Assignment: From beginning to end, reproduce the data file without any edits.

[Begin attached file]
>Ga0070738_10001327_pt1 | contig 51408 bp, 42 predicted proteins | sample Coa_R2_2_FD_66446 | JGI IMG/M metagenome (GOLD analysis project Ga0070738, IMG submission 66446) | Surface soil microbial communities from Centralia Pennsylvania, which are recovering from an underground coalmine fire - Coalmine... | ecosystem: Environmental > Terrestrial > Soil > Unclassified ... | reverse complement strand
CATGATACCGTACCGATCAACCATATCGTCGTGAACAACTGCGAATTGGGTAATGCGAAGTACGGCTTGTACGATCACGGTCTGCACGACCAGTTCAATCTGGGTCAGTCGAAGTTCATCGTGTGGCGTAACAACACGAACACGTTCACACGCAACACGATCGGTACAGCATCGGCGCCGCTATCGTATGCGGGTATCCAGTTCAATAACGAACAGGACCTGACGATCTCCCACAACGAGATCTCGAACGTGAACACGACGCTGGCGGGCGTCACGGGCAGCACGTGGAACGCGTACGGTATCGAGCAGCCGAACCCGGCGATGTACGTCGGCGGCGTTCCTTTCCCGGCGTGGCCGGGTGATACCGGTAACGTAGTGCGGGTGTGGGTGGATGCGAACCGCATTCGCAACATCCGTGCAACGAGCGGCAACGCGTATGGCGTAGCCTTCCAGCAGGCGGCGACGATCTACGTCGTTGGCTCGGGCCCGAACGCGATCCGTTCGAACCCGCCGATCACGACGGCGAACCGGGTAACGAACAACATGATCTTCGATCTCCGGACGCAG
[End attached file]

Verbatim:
>Ga0070738_10001327_pt1 | contig 51408 bp, 42 predicted proteins | sample Coa_R2_2_FD_66446 | JGI IMG/M metagenome (GOLD analysis project Ga0070738, IMG submission 66446) | Surface soil microbial communities from Centralia Pennsylvania, which are recovering from an underground coalmine fire - Coalmine... | ecosystem: Environmental > Terrestrial > Soil > Unclassified ... | reverse complement strand
CATGATACCGTACCGATCAACCATATCGTCGTGAACAACTGCGAATTGGGTAATGCGAAGTACGGCTTGTACGATCACGGTCTGCACGACCAGTTCAATCTGGGTCAGTCGAAGTTCATCGTGTGGCGTAACAACACGAACACGTTCACACGCAACACGATCGGTACAGCATCGGCGCCGCTATCGTATGCGGGTATCCAGTTCAATAACGAACAGGACCTGACGATCTCCCACAACGAGATCTCGAACGTGAACACGACGCTGGCGGGCGTCACGGGCAGCACGTGGAACGCGTACGGTATCGAGCAGCCGAACCCGGCGATGTACGTCGGCGGCGTTCCTTTCCCGGCGTGGCCGGGTGATACCGGTAACGTAGTGCGGGTGTGGGTGGATGCGAACCGCATTCGCAACATCCGTGCAACGAGCGGCAACGCGTATGGCGTAGCCTTCCAGCAGGCGGCGACGATCTACGTCGTTGGCTCGGGCCCGAACGCGATCCGTTCGAACCCGCCGATCACGACGGCGAACCGGGTAACGAACAACATGATCTTCGATCTCCGGACGCAG